Categories: benefits realization
We’ve written extensively about the connection between an organization’s high-level mission/vision/values and its low-level operations. Our books discuss how that key connection between the organization’s resulting strategy and its operations, and the fact that it is us – project, program, and portfolio managers - who make up the single and critical connecting fiber between these. We assert that projects (and project managers) are “where the rubber hits the road”. A good project manager can almost see the skid marks and smell the burning rubber. You can find out much more about this metaphor in our books or in this video.
It’s now been about six years since we’ve been making these points and it’s great to see that the evidence which support our early (and continued) assertions is piling up. One recent example is PMI’s Pulse of the Profession study, a 2016 edition of which, is entitled, “The Strategic Impact of Projects: Identify Benefits to Drive Business Results”. This study surveyed almost 1200 project management practitioners.
The report is well laid-out and illustrated, so we won’t duplicate it here, after all, it’s available for free download thanks to PMI. What we do want to do in this brief post is to highlight a couple of findings that continue to illustrate the connection between sustainability and project management.
Let’s start with the end game here. Projects are about realizing benefits, right? And indeed, organizations with high maturity in benefits realization – in other words, those organizations in which the project manager is focused NOT on meeting a particular end date for a particular set of features and functionality but rather on serving the mission of the company, well, those organizations waste more than 2/3 less money on poor performance than those with low maturity in this area.
Think about that. This statistic says that if an organization puts effort into up-skilling its project managers so that they focus on the long term and connect their project’s goals with the organization’s goals (many of which include Corporate Social Responsibility metrics), a direct result is that they will be significantly more effective ECONOMICALLY.
Yet, the next statistic is chilling. 83% of organizations lack this maturity in benefits realization. This is why we continue to push for a better connection between project management and benefits realization, and a big part of that is getting your project management community to recognize their own power, their importance, and their absolute need to think past the end date of their project and into that not-too-distant-future beyond handover and into operations.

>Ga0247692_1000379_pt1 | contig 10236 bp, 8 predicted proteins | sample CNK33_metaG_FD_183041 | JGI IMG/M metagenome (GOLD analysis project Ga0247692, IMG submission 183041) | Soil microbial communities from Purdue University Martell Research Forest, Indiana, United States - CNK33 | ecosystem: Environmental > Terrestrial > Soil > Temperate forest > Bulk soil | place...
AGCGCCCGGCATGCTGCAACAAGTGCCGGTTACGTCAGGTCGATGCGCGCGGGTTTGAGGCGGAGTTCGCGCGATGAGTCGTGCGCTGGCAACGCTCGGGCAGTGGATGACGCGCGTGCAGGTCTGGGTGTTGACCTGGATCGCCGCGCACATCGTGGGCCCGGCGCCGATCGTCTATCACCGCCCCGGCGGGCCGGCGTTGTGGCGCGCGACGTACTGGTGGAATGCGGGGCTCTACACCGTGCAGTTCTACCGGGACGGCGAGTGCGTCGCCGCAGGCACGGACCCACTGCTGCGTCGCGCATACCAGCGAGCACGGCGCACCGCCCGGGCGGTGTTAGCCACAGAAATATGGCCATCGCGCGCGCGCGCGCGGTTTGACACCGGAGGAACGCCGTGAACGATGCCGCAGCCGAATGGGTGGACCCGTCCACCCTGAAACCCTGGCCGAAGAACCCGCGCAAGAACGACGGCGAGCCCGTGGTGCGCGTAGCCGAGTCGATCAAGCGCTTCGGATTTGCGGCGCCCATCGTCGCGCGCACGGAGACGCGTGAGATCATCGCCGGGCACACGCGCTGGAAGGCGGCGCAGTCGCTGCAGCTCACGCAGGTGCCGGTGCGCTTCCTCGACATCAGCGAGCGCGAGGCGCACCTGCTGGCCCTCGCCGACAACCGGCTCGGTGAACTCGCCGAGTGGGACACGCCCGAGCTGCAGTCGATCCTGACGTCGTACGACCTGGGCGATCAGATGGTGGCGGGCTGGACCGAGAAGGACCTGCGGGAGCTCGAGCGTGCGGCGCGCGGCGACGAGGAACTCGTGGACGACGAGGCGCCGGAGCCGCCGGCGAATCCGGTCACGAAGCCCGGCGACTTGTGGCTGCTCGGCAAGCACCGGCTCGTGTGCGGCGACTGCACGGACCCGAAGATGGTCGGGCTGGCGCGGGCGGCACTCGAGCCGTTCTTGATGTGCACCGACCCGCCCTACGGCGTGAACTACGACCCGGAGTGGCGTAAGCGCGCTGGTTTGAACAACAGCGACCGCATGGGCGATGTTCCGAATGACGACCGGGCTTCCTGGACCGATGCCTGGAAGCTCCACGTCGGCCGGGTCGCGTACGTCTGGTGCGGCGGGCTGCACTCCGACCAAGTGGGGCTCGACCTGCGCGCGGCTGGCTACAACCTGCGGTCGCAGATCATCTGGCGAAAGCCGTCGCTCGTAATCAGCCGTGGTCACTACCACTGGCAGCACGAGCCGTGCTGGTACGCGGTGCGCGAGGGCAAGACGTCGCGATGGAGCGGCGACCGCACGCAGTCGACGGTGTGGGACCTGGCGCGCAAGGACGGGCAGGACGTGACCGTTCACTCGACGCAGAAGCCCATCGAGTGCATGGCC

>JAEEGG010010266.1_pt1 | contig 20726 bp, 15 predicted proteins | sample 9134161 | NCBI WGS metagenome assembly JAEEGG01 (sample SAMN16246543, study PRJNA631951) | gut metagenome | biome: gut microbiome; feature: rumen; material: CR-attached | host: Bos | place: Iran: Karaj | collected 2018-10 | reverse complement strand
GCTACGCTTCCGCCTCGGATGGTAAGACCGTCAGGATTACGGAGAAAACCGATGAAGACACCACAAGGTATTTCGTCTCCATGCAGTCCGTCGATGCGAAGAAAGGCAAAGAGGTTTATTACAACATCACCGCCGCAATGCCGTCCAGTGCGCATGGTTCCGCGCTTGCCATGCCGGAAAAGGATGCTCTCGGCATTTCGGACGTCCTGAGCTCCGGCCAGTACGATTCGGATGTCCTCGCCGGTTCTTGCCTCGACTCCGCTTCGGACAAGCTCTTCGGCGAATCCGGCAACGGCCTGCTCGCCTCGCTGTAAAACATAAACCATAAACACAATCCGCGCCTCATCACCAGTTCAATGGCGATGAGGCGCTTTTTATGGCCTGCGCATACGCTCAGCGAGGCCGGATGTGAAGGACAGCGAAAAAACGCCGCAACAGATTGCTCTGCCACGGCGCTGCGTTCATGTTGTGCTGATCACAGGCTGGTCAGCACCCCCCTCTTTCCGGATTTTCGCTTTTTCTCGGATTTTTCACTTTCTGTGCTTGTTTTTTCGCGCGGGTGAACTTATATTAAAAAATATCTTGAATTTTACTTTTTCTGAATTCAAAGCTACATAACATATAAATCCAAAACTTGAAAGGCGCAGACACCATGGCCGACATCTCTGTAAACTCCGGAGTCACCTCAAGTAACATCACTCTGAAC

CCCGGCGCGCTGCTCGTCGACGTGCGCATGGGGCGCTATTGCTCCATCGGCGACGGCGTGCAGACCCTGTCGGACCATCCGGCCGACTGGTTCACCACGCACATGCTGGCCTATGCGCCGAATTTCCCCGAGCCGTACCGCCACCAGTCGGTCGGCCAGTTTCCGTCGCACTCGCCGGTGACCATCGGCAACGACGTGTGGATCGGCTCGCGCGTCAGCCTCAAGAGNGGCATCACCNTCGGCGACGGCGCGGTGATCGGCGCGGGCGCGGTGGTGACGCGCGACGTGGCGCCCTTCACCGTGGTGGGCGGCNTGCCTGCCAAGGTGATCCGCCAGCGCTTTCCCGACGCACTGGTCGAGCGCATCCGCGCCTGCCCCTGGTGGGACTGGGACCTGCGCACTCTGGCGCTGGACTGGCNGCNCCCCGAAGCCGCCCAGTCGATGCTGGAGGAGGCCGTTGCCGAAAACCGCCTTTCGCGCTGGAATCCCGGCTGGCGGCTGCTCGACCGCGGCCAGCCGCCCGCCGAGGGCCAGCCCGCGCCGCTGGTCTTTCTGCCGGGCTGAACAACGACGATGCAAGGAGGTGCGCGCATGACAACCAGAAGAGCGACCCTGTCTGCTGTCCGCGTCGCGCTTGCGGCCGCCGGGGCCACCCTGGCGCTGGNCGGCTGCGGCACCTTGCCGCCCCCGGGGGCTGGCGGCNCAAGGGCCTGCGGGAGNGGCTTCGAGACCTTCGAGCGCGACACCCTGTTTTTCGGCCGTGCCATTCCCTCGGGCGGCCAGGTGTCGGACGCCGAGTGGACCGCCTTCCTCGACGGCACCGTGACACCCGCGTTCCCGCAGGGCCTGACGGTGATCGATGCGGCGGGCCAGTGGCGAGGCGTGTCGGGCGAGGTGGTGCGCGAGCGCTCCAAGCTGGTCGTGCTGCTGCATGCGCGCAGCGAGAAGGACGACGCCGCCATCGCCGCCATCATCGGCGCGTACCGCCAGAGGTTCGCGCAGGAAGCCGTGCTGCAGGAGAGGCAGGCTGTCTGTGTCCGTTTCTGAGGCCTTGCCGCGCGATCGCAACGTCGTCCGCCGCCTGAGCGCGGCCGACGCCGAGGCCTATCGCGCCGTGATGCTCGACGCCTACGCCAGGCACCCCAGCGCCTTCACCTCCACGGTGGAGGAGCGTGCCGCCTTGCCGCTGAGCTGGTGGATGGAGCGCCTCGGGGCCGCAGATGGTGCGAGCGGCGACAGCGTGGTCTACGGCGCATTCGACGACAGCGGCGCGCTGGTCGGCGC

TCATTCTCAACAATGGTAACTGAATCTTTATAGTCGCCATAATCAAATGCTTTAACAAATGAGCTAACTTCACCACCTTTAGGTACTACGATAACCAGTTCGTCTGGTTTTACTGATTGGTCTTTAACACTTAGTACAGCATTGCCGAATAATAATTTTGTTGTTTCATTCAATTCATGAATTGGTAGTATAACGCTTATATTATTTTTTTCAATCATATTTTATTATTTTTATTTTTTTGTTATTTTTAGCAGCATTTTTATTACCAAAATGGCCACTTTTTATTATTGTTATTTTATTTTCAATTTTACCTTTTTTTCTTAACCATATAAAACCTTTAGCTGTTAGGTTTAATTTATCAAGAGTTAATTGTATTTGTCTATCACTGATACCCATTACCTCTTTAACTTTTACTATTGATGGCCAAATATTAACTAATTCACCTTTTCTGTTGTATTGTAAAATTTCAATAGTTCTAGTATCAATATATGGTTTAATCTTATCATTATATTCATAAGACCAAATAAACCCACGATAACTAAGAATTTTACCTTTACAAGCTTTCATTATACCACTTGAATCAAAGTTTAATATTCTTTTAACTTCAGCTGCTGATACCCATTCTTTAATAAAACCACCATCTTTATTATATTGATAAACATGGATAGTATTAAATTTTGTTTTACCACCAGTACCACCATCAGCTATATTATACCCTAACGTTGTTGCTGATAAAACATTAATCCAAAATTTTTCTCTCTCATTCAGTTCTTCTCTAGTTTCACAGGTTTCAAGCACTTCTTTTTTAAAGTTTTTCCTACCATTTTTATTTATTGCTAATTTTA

And guess what? Of course it’s about the money – and those two statistics show the monetary outcomes we’re featuring. But it goes beyond money – it goes to overall results, which reflect the real success of the sustainable economics of a firm. Here’s another statistic:
For projects which identify benefits early – which we interpret as figuring out how their project fits holistically in the organization, the society, and the environment, nearly three quarters of projects meet goals and business intent (in other words, real success). For those projects in which organizations do NOT identify the benefits early, well their real success rate drops to under 50%.
That’s a striking difference, and it’s a difference with a lesson. Identify the benefits early in your projects! Connect them to overall organizational goals.
PMI provides good advice in this document, we share one tip here – what are the questions and activities related to benefits realization that you can use in your organization to gain maturity in this area? See the chart below.
One other tip from us: from a triple-bottom-line perspective, you can’t see how your project is connected to the organization’s sustainability statements (and, more importantly strategic goals and objectives in this area) unless you look for what your organization is stating to the public and its customers about this. This is your ‘golden thread’ to enterprise level 'ideation'. To do this, you can take the three-click challenge we blogged about a while ago. This is our connection to Dorothy and her advice from Glinda, the Good Witch - and of course, the famous footwear. Can you get to your organization’s sustainability statements in just three clicks? And, no matter how many clicks it takes, you still win – because now you have one of the connections to benefits realization you didn’t have before the challenge!